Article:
There aren’t too many desert oases in the world. And among those few, Huacachina Oasis in Peru really stands out.
Huacachina Oasis — known as “Oasis of America” — is about five hours from Lima, Peru’s capital. The oasis is “the only natural oasis in South America” and is home to the biggest sand dunes on the continent, the official Huacachina website explains.
How The Oasis Was Formed
Circled by palm trees, Huacachina Oasis is a “lush island in a sea of sand, its watery pool ripples in shades of blue and green, completely encompassed by the brutal environment around it,” according to Atlas Obscura.
Here’s the geologic explanation for how the oasis was formed in a sea of desert: Huacachina Oasis is the result of a current of water deep underground which bubbles up to allow palm, eucalyptus, and carob trees to grow around it, the Huacachina website explains.
There are also local legends about how the oasis was formed. Although accounts vary, Huacachina.com explains that a young woman — who mourned the loss of her beloved — cried so much that her tears created the lagoon. Then, one day, a warrior passed through the area and saw the woman.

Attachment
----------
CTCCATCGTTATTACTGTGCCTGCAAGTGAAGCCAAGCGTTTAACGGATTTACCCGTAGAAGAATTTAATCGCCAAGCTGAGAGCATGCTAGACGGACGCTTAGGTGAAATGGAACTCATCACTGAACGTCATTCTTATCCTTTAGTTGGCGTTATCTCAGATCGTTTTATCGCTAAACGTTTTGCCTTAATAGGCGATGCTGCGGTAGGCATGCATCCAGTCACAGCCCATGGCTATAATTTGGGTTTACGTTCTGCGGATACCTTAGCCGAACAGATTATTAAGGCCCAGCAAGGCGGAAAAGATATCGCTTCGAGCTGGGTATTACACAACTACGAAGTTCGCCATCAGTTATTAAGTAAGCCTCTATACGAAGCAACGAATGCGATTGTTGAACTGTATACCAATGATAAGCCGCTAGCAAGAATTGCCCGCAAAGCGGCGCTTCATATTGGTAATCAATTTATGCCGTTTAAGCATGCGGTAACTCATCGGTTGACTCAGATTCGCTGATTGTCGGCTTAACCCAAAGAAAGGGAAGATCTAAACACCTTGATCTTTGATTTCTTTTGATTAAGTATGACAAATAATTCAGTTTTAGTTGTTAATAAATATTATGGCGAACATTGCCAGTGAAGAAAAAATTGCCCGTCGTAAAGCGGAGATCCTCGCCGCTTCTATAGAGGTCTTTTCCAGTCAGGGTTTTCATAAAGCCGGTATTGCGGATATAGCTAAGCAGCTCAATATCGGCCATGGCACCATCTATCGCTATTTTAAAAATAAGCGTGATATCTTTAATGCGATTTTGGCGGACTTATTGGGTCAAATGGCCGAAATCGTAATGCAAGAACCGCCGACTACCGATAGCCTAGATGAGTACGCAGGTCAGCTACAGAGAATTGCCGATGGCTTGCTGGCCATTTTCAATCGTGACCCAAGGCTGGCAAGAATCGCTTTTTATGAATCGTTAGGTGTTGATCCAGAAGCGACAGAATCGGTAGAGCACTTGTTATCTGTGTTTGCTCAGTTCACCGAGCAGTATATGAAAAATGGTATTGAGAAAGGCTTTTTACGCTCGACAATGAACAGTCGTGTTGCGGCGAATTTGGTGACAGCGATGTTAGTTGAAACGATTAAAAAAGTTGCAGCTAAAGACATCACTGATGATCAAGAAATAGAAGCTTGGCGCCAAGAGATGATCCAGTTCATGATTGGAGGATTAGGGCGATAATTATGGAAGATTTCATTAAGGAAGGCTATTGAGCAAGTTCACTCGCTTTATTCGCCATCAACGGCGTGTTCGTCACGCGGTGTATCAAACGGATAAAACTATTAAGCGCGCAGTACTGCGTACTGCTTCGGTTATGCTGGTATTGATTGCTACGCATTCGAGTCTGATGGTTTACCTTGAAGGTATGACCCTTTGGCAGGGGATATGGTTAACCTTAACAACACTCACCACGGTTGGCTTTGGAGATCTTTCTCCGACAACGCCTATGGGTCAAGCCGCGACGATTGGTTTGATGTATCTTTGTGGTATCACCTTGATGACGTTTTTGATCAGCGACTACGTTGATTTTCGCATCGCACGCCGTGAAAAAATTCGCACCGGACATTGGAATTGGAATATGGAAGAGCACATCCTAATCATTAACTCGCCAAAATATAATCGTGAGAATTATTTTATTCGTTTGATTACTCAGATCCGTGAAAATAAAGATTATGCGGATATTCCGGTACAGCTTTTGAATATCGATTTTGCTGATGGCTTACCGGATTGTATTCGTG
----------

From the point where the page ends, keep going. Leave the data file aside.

“Feeling observed, the young woman threw herself into the water to hide for hours until the warrior left,” Huacachina.com explains. “When she tried to leave she realized that she had transformed into a mermaid. The girl’s name was Huacachina.”
Huacachina Oasis is famous for its enormous sand dunes. In fact, seeing the dunes has been described as an “out of this world” experience because the area looks like the surface of another planet, according to Huacachina.com.
The area has become famous for its dune buggy and sandboarding tours that take advantage of the sand dunes. On the first half of the tour, visitors ride in a dune buggy driven by a professional driver up and down the dunes at high speeds.
The second half of the tour gives tourists a chance to try sandboarding — which is exactly like snowboarding only on sand dunes instead of snow. Those who don’t want to sandboard can also “sand sled” by going down the dunes on a sled.
A trip to Huacachina wouldn’t be complete without also visiting the 2,000-year-old Nazca Lines — about two hours away. The lines, some of which measure up to 1,200 feet long, are giant designs etched into the ground, National Geographic explains.
When seen from an airplane, visitors realize the lines are actually more than 300 geometric designs, ranging from triangles to spirals. There are also about 70 representations of plants and animals, including a spider, hummingbird, monkey, llama, flower, tree, and dog.
Know Before You Go
The U.S. State Department recently increased its Health Alert: Travel Advisory for Peru to Level 4 Do Not Travel due to “the very high level of COVID-19 in the country.” When it is safe to travel to Peru again, you’ll need to fly into Lima, and then take a five-hour bus ride to Huacachina. As you plan your trip, consider